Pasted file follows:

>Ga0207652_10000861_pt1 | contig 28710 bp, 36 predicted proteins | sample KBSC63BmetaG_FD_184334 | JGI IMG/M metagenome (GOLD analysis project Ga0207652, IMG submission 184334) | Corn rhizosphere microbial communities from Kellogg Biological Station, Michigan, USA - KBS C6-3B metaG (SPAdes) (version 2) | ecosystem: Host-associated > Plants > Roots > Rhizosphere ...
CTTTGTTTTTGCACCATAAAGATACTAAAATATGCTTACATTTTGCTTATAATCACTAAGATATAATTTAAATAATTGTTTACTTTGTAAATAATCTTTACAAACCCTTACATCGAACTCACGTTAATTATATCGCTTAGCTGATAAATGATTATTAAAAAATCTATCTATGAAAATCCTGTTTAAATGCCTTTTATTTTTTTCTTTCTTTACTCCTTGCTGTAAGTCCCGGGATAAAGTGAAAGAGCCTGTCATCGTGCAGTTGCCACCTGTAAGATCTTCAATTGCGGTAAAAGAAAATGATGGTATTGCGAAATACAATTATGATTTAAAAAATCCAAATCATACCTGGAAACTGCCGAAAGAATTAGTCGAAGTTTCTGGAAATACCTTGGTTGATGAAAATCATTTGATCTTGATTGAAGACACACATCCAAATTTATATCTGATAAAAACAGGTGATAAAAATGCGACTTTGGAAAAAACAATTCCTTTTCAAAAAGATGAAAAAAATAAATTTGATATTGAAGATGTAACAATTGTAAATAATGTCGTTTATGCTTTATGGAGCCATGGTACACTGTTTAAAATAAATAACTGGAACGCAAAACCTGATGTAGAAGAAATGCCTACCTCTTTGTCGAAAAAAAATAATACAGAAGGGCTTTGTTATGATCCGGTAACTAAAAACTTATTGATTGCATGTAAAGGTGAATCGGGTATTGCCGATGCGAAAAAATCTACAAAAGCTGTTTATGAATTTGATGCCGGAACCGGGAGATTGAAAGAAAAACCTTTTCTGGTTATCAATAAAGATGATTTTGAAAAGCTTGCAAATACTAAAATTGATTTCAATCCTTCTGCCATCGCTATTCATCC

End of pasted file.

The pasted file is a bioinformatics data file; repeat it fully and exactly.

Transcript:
>Ga0207652_10000861_pt1 | contig 28710 bp, 36 predicted proteins | sample KBSC63BmetaG_FD_184334 | JGI IMG/M metagenome (GOLD analysis project Ga0207652, IMG submission 184334) | Corn rhizosphere microbial communities from Kellogg Biological Station, Michigan, USA - KBS C6-3B metaG (SPAdes) (version 2) | ecosystem: Host-associated > Plants > Roots > Rhizosphere ...
CTTTGTTTTTGCACCATAAAGATACTAAAATATGCTTACATTTTGCTTATAATCACTAAGATATAATTTAAATAATTGTTTACTTTGTAAATAATCTTTACAAACCCTTACATCGAACTCACGTTAATTATATCGCTTAGCTGATAAATGATTATTAAAAAATCTATCTATGAAAATCCTGTTTAAATGCCTTTTATTTTTTTCTTTCTTTACTCCTTGCTGTAAGTCCCGGGATAAAGTGAAAGAGCCTGTCATCGTGCAGTTGCCACCTGTAAGATCTTCAATTGCGGTAAAAGAAAATGATGGTATTGCGAAATACAATTATGATTTAAAAAATCCAAATCATACCTGGAAACTGCCGAAAGAATTAGTCGAAGTTTCTGGAAATACCTTGGTTGATGAAAATCATTTGATCTTGATTGAAGACACACATCCAAATTTATATCTGATAAAAACAGGTGATAAAAATGCGACTTTGGAAAAAACAATTCCTTTTCAAAAAGATGAAAAAAATAAATTTGATATTGAAGATGTAACAATTGTAAATAATGTCGTTTATGCTTTATGGAGCCATGGTACACTGTTTAAAATAAATAACTGGAACGCAAAACCTGATGTAGAAGAAATGCCTACCTCTTTGTCGAAAAAAAATAATACAGAAGGGCTTTGTTATGATCCGGTAACTAAAAACTTATTGATTGCATGTAAAGGTGAATCGGGTATTGCCGATGCGAAAAAATCTACAAAAGCTGTTTATGAATTTGATGCCGGAACCGGGAGATTGAAAGAAAAACCTTTTCTGGTTATCAATAAAGATGATTTTGAAAAGCTTGCAAATACTAAAATTGATTTCAATCCTTCTGCCATCGCTATTCATCC